Cookware, water repellent clothing, furniture and carpets

Exposure:
By eating contaminated food cooked on nonstick pans and inhaling contaminated air.

Health Affects:
Almost everyone has PFOA in their blood. It does cause cancer in laboratory animals but according to the EPA, there is not enough research to claim it causes cancer in humans.

Regulation:
The Environmental Protection Agency views this as a "chemical of concern".

To Reduce Exposure
Use stainless steel or cast iron cookware. If using non stick software, do not overheat.


4) Formaldehyde
See Article: 5 Toxics That Are Everywhere


5) PBDEs - Polybrominated diphenyl ethers
See Article: 5 Toxics That Are Everywhere


For further reading, a website in promotion of these substances exists.

- For BPA, click here
- For Phthalates, click here
- For PFOA, click here


In the case of the websites about BPA and Phthalates, it is a little difficult to tell exactly who is behind it. It appears that it is the American Chemistry Council. While I cannot be 100% sure, I'm certain they have a vested interest in portraying this substance as a positive thing. Again, that is my guess and opinion. I do not know what interest they have in it. I'll let you decide that for yourself.

For the PFOA website mentioned above, that is put out by Dupont, makers of Teflon. Enough said in my view but again, please read and judge all information according to what is important to you and your life.

While I know people on both sides can quote study after study, I also know that many research studies are funded by the people who want certain things to be portrayed in a positive way. I'm smart enough to know that just because it is a research study, it doesn't mean what they claim it to mean. Statistics don't lie, but people sometimes twist statistics into results that favor one position over another while omitting results that are not necessarily favorable to their position. People influence research studies all the time. I'm not saying that these sites do this or does not do this. You have to be the judge of that and make those determinations for yourself. Just don't close your eyes and follow any of the information blindly.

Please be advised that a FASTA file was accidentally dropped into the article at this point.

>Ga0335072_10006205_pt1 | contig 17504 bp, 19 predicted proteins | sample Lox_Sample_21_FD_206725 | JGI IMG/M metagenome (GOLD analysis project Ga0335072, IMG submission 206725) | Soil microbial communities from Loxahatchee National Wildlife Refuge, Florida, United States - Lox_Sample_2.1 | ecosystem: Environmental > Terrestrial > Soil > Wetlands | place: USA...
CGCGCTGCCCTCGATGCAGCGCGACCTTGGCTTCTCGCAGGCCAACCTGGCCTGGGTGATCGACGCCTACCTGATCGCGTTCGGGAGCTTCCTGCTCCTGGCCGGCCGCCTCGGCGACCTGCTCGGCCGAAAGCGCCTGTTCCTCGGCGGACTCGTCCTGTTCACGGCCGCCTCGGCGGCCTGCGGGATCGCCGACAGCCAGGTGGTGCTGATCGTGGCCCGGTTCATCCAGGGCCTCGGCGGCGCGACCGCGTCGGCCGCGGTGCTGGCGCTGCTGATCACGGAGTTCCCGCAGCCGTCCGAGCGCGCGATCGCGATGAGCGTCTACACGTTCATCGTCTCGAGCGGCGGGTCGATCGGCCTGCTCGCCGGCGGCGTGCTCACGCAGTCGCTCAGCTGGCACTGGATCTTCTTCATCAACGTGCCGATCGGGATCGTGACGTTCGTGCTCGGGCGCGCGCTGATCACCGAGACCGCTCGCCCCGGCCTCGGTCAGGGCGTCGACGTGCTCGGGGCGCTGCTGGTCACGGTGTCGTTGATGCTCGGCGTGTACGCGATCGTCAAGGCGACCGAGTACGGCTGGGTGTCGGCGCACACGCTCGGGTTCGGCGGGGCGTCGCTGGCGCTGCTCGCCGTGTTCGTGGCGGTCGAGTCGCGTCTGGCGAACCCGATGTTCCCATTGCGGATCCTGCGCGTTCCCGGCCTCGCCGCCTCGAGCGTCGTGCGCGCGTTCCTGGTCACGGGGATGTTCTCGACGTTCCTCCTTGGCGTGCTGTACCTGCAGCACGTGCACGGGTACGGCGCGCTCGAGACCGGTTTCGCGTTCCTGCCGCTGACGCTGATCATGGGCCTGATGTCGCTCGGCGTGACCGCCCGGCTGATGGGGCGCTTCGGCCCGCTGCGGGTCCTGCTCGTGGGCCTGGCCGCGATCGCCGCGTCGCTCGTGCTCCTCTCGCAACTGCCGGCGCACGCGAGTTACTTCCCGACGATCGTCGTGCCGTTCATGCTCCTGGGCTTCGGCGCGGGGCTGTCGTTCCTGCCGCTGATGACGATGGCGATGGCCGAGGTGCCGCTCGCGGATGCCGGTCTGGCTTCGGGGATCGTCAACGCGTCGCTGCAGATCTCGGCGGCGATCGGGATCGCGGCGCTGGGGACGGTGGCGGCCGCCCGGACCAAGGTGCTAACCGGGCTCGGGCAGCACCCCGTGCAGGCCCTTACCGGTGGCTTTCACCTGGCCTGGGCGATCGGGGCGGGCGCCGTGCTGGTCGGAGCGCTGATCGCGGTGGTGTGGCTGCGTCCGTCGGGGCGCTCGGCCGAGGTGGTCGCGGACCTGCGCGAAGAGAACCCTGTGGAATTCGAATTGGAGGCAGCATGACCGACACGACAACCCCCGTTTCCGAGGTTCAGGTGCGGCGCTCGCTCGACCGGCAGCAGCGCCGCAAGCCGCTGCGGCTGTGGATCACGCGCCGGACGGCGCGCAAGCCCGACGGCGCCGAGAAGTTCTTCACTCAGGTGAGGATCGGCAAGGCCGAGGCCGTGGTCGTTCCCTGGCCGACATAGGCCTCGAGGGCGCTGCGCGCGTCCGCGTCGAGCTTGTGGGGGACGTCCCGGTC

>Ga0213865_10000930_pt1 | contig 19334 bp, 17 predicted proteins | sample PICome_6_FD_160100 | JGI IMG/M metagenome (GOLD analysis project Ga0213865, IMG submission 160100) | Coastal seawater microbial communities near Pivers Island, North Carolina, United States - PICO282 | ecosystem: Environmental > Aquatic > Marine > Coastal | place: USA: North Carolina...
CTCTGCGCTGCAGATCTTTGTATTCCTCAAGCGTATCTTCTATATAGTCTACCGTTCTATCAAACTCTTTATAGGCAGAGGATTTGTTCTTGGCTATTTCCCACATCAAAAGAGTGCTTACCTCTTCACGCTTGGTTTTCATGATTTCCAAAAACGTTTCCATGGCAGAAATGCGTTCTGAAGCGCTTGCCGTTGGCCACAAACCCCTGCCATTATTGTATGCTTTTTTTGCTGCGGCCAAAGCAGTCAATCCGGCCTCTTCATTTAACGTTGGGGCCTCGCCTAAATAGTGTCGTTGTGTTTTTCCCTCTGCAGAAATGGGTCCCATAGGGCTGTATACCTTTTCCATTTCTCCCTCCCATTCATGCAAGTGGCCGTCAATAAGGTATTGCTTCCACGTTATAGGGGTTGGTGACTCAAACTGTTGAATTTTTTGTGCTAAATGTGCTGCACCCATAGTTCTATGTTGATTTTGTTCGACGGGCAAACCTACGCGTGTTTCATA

It all comes down to adding all kinds of these "substances" whether you call them toxic or safe into our foods, our personal products and the environment around us. Do we really know what they will do? Do we really understand what life will be like in 100 or 200 years if we continue to use these products? Most likely, none of us know the answers to these questions. Am I stupid enough to think that Corporate America will never cut corners in personal safety to increase their bottom line?

I'm sure that anyone could refute any of these claims and provide the necessary feel good research or evidence one way or the other. Again, I'm suspicious of websites that don't clearly state who they are and why they devote the resources they do in promoting something that many have a legitimate concern about. Each of us have to make our own determinations as to what products we wish to use and the reasons we wish to use them. Arming yourself with as much information about the pros and cons of something is the best way you can go to make those determinations. Following a website or news report blindly, will not yield much of anything for your life except being misled and confused.


*For more articles, check out the Mind Body Thoughts Blog